Browsing through the massive amount of daily mondo cinema linkage over at the always fabulous GreenCine Daily, one thing that popped out was that The New Yorker recently put up Pauline Kael‘s original review of Blood Simple written at the time of the Coens‘ film debut, February 1985. It’s a fascinating read, one because the length of the review is about 3-4 times longer than most press and/or magazine film reviews these days (Kael can and does get into some of the minutiae of the films matter) and and two because she seems to totally nail the foundation of the Coens‘ idiom, yet fails to actually get (or what she does get, rubs her the wrong way) what makes them so damn enjoyable as filmmakers. I offer you some excerpts below, but encourage any film fan to read the full review (HERE – be sure to scroll down, unless you are interested on what she has to say about Peter Weir‘s Witness).
“But [they don't] seem to know what to do with the actors; they give their words too much deliberation and weight, and they always look primed for the camera. So they come across as amateurs.”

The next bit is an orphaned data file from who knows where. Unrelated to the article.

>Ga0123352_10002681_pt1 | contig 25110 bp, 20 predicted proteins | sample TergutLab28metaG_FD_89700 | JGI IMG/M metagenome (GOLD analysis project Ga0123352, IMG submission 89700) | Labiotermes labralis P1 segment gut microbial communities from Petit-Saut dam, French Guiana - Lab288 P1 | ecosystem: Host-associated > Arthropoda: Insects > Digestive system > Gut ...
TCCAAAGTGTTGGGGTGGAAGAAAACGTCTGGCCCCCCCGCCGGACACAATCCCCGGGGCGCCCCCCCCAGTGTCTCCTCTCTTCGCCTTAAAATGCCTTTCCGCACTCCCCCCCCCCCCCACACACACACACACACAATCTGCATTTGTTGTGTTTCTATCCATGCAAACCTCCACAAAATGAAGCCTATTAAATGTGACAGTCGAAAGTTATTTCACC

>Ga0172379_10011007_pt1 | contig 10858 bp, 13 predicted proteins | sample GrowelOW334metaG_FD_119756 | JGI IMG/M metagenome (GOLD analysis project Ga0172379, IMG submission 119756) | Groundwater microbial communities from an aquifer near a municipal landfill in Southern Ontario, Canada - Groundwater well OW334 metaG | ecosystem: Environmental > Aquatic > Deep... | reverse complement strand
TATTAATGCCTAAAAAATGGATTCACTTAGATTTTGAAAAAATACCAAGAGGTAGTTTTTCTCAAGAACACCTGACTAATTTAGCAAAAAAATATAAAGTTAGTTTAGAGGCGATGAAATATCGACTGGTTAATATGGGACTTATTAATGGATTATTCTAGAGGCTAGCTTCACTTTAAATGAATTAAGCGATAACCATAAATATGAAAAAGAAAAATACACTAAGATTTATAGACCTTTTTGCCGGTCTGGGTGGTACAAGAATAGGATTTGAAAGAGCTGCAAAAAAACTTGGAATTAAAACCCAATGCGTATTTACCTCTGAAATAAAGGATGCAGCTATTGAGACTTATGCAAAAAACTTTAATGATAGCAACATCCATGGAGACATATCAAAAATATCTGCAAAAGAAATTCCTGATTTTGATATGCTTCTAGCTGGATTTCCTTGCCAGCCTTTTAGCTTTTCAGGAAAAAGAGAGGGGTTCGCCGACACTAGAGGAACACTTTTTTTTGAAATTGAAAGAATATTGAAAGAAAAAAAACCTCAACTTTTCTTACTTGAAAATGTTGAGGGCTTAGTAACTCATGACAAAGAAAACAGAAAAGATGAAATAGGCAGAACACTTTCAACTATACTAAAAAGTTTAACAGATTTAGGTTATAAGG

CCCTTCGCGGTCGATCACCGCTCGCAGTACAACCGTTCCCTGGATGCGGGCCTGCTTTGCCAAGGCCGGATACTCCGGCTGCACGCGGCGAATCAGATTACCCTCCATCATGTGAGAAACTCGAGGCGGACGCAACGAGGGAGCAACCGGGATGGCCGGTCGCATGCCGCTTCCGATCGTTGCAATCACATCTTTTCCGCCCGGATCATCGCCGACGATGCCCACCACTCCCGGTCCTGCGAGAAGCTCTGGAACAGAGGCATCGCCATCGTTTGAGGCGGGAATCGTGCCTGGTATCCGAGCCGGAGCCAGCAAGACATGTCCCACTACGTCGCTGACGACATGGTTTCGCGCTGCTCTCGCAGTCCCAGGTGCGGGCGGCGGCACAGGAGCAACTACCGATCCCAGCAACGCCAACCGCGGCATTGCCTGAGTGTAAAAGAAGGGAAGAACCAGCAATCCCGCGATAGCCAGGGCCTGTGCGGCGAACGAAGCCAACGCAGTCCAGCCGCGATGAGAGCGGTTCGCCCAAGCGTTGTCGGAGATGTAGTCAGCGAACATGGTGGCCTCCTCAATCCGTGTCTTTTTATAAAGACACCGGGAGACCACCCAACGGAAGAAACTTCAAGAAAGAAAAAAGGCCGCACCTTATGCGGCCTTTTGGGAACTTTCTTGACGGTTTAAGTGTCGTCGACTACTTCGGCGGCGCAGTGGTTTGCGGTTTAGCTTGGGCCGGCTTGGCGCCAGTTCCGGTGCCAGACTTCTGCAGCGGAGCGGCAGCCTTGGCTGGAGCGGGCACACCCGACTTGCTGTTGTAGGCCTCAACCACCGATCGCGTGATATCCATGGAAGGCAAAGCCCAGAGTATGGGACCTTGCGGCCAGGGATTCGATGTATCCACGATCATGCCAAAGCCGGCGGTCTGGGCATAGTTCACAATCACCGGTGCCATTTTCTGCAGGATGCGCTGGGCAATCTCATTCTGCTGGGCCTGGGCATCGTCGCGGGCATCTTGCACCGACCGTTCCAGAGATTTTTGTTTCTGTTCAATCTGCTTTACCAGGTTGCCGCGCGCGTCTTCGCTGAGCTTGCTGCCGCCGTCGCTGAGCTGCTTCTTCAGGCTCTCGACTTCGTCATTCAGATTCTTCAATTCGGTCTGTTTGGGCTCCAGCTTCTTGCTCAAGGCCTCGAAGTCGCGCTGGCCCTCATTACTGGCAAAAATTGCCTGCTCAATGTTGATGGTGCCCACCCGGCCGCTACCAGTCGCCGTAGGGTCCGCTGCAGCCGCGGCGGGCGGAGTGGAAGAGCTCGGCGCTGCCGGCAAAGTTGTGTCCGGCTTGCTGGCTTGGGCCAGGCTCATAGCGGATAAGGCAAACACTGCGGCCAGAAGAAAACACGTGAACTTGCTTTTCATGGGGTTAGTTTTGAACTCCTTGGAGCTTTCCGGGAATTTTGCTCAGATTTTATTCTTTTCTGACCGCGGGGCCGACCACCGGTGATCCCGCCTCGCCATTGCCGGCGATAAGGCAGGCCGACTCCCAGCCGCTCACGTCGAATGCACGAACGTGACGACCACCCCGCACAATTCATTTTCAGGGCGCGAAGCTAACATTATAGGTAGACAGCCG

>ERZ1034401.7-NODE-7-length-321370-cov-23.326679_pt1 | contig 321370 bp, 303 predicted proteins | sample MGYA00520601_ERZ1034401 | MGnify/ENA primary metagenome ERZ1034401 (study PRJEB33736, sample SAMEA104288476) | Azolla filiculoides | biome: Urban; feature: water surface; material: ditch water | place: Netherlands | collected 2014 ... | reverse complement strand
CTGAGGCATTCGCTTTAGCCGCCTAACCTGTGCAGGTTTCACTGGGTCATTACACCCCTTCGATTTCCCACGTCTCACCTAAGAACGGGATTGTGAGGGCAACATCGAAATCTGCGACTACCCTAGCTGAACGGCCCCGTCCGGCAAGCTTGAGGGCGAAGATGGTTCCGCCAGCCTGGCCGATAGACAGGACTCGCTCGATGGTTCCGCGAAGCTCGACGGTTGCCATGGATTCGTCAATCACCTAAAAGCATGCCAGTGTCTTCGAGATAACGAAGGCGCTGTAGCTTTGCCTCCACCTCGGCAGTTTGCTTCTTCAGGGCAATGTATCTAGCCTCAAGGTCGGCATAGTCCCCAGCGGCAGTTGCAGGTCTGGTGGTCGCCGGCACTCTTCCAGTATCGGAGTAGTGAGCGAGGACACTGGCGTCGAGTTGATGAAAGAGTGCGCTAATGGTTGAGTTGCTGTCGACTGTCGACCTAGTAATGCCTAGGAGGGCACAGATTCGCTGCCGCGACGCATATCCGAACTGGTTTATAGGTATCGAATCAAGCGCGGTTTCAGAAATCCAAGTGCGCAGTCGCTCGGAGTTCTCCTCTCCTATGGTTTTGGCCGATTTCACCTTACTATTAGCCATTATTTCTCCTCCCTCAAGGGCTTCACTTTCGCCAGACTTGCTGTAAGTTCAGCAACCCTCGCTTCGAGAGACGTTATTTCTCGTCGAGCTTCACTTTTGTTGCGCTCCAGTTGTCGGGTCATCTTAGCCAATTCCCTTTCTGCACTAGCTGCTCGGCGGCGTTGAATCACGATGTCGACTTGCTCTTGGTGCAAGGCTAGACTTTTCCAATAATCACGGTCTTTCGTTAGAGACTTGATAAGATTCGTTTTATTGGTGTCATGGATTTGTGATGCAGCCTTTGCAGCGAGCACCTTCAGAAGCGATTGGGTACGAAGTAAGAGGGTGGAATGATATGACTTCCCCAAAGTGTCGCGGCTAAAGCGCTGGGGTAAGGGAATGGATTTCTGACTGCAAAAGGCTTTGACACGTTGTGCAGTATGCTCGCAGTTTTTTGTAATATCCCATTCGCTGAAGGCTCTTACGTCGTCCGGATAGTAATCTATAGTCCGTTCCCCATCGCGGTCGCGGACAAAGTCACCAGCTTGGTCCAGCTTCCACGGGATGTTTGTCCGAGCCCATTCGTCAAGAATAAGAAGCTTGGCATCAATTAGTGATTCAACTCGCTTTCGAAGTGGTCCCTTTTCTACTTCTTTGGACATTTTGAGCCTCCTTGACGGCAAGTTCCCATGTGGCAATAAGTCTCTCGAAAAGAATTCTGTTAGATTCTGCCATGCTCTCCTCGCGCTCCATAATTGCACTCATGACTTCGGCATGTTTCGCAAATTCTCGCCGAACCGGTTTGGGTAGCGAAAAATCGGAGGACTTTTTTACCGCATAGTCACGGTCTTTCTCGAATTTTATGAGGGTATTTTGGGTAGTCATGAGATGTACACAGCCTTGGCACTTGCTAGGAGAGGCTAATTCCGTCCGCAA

“[Blood Simple] works best when someone misinterprets who the enemy is but has the right response anyway. (It’s like a bedroom farce, except that the people sneaking into each other’s homes have vicious rather than amorous intentions.)”
“Coen’s style is deadpan and klutzy, and he uses the klutziness as his trump card. It’s how he gets his laughs.”
“Blood Simple is that kind of student film on a larger scale. It isn’t really about anything except making a commercial narrative movie outside the industry. ”
“The reviewers who hail the film as a great début and rank the Coens with Welles, Spielberg, Hitchcock, and Sergio Leone may be transported by seeing so many tricks and flourishes from sources they’re familiar with. But the reason the camera whoop-de-do is so noticeable is that there’s nothing else going on.”
Now the Coens‘ filmography does indeed read like a tacky tourist trip through many of the classic genres of cinema (Screwball Comedy, Noir, Gangster, Slacker Comedy), and they’ve certainly managed at least one great American classic (That’d be Fargo, although many would also argue No Country For Old Men, or perhaps Barton Fink). Ms. Kael’s initial write-off seems a bit harsh, perhaps a backlash to the brothers coming so quick out of the gate into high falutin’ cinema circles. Over their 23 year career (Oi, Ethan was only 26 when this film was made) They have married successfully comedy to pathos, style to substance and most importantly, art-film to pop-entertainment. No small feat that.